PHILADELPHIA (Legal Newsline) – The U.S. Court of Appeals for the Third Circuit has held that former members of a group designed to resolve asbestos-related personal injury claims are permitted to raise breach of contract claims against a bankrupt company for its alleged failure to pay contractually obligated settlements and expenses exceeding $250 million.
Circuit Judge Michael Fisher delivered the opinion on June 17. Circuit Judge Anthony J. Scirica and Judge Robert D. Mariani of the US. District Court for the Middle District of Pennsylvania concurred.
United States Gypsum Company and Quigley Company filed the appeal as former members of the Center for Claims Resolution in an effort to receive compensation for the additional payments they were required to make to cover for G.I. Holdings’ failure to maintain its obligations.
The appeals court ruled in favor of the former members, vacating the district court’s decision affirming the bankruptcy court’s order granting summary judgment in GI Holdings’ favor. It added that the case should be remanded back to the bankruptcy court for further proceeding.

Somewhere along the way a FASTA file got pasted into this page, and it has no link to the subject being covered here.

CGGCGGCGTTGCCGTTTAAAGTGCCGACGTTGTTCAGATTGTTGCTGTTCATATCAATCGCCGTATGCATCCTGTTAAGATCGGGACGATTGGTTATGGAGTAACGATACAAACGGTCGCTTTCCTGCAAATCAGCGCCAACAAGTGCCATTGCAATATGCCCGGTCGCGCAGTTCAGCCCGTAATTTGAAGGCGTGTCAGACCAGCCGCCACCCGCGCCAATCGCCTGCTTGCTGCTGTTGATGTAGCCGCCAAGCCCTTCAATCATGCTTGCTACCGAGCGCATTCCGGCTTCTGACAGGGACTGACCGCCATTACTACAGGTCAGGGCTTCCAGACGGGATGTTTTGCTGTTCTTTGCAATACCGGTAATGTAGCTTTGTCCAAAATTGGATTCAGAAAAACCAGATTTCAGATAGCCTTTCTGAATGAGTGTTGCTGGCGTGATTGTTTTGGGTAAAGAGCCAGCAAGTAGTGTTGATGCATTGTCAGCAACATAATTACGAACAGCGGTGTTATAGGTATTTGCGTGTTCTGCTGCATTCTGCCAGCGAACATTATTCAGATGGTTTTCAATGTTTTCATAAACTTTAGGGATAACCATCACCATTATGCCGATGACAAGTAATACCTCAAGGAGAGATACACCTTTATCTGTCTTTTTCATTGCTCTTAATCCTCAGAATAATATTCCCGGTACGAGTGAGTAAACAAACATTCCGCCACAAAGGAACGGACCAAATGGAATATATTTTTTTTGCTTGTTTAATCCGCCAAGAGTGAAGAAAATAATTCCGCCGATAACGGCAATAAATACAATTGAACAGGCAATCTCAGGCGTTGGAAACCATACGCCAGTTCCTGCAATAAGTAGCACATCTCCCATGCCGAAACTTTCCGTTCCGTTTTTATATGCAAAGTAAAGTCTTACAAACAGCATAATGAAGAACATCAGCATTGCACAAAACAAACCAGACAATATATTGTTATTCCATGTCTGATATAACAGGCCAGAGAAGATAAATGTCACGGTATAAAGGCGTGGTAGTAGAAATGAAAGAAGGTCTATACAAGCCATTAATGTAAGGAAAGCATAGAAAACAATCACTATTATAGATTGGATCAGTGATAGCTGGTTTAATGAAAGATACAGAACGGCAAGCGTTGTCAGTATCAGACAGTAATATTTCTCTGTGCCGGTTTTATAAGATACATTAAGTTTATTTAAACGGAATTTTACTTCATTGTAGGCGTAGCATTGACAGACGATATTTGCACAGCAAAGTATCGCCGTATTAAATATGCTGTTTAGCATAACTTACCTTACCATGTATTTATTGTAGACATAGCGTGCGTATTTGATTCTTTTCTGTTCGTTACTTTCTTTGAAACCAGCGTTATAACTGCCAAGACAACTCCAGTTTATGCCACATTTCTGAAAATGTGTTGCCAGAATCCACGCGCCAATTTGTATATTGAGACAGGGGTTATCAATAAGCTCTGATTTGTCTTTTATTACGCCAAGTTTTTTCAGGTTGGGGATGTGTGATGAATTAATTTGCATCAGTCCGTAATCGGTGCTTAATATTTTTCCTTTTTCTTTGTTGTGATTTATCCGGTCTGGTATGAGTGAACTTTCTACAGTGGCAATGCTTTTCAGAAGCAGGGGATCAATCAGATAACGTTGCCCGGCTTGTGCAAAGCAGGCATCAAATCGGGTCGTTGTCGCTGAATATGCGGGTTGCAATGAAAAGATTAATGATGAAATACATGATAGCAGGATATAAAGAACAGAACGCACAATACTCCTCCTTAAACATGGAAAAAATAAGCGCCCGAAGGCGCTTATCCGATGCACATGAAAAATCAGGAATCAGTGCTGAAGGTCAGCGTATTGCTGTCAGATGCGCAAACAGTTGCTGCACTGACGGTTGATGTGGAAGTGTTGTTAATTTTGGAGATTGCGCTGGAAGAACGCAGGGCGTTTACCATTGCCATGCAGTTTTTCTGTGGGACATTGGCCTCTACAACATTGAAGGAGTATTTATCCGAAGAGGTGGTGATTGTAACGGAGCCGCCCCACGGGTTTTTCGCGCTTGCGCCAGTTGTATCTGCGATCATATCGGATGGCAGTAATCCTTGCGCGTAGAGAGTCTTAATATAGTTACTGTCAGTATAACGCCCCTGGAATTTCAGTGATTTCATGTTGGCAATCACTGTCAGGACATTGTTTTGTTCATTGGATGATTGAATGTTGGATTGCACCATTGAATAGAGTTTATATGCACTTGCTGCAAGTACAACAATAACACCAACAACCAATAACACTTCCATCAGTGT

In response to a growing number of asbestos-related personal injury claims in the 1980s, a group of manufacturers of asbestos and asbestos-containing products joined together to form the Center for Claims Resolution in order to “more effectively” defend the manufacturers in lawsuits.
The center was formed as a non-profit, non-stock Delaware corporation in September 1988 and was tasked with administering and arranging “for the evaluation, settlement, payment and defense of asbestos related bodily injury claims,” Fisher wrote.
The members of the center negotiated and formed the Producer Agreement Concerning Center for Claims Resolution, establishing the center’s purpose, defining the mechanics of the center and the obligations of the members.
According to the agreement, the members “believe it is important to establish an organization that will, on behalf of all participating producers, resolve meritorious asbestos-related claims in a fair and expeditious manner and, where necessary, defend asbestos-related claims efficiently and economically.”
A five-person Board of Directors governs the center.
Membership with the center may be terminated by a member’s written notice, bankruptcy or by resolution of the board. However, despite termination, former members “continue to have and to honor all of the obligations incurred by it [under the Producer Agreement] or on its behalf as a member prior to the effective date of its membership termination,” the agreement states.